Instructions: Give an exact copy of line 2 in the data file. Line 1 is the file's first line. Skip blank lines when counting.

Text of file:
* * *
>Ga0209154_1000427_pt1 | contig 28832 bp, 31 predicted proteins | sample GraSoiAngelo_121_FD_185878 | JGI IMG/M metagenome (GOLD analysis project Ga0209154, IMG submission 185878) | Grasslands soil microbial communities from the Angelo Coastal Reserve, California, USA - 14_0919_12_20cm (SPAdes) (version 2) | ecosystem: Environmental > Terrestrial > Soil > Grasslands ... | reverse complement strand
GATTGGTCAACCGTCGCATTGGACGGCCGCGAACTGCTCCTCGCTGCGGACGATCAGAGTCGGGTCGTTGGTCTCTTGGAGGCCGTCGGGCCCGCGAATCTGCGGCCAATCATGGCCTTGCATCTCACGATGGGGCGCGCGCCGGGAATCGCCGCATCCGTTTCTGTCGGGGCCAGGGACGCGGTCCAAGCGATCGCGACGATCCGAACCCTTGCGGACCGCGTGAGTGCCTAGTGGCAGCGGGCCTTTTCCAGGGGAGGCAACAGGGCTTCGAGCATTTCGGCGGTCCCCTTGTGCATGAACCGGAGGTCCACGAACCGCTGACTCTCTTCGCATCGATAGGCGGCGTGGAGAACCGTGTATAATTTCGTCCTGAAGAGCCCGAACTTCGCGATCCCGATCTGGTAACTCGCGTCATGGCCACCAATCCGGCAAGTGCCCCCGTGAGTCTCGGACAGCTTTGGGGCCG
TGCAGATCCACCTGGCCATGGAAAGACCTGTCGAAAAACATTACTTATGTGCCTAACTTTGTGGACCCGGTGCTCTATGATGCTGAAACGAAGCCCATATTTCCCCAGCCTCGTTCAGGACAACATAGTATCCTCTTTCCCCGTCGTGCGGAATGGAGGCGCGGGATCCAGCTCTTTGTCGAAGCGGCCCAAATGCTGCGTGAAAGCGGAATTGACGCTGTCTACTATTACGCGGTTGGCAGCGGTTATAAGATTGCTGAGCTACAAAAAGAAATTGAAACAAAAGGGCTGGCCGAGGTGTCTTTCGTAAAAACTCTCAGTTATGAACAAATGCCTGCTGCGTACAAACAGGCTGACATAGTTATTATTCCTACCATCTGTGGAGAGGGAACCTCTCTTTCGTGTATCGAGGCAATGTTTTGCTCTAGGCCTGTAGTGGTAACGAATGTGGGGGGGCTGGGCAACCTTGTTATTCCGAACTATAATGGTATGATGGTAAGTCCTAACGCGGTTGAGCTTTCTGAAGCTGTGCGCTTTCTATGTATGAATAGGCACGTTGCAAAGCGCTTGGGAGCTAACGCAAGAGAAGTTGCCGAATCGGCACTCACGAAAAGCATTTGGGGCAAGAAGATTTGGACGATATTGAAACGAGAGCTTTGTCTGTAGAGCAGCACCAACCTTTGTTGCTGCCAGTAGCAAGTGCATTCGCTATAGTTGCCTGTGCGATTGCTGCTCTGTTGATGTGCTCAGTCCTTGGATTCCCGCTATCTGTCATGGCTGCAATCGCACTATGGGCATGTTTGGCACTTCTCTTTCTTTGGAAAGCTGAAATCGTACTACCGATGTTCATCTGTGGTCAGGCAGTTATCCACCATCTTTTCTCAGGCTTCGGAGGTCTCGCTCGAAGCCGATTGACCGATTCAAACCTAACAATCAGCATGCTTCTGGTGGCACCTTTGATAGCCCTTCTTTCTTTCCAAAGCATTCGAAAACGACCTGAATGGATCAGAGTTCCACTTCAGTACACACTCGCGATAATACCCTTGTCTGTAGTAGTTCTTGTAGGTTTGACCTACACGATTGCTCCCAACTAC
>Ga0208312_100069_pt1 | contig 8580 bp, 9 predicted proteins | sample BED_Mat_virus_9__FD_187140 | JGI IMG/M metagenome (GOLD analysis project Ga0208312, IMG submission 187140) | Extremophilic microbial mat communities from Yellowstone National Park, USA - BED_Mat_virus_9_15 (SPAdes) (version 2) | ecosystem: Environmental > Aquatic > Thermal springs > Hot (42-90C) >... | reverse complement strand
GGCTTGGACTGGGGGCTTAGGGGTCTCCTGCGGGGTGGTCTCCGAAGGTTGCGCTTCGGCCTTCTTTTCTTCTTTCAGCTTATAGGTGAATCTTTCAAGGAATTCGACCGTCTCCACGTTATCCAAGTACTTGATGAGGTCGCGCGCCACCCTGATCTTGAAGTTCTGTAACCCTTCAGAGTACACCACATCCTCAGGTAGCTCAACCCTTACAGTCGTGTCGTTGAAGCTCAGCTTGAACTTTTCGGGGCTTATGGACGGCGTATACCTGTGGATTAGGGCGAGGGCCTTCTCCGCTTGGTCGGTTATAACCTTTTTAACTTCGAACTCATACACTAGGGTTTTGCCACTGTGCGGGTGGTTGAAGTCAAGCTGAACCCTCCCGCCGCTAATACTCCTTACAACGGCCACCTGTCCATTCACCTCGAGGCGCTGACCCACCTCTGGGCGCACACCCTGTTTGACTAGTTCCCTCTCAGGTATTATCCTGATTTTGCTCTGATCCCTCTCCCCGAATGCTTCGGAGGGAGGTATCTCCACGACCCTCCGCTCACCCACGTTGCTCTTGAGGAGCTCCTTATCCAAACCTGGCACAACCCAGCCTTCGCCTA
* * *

GATTGGTCAACCGTCGCATTGGACGGCCGCGAACTGCTCCTCGCTGCGGACGATCAGAGTCGGGTCGTTGGTCTCTTGGAGGCCGTCGGGCCCGCGAATCTGCGGCCAATCATGGCCTTGCATCTCACGATGGGGCGCGCGCCGGGAATCGCCGCATCCGTTTCTGTCGGGGCCAGGGACGCGGTCCAAGCGATCGCGACGATCCGAACCCTTGCGGACCGCGTGAGTGCCTAGTGGCAGCGGGCCTTTTCCAGGGGAGGCAACAGGGCTTCGAGCATTTCGGCGGTCCCCTTGTGCATGAACCGGAGGTCCACGAACCGCTGACTCTCTTCGCATCGATAGGCGGCGTGGAGAACCGTGTATAATTTCGTCCTGAAGAGCCCGAACTTCGCGATCCCGATCTGGTAACTCGCGTCATGGCCACCAATCCGGCAAGTGCCCCCGTGAGTCTCGGACAGCTTTGGGGCCG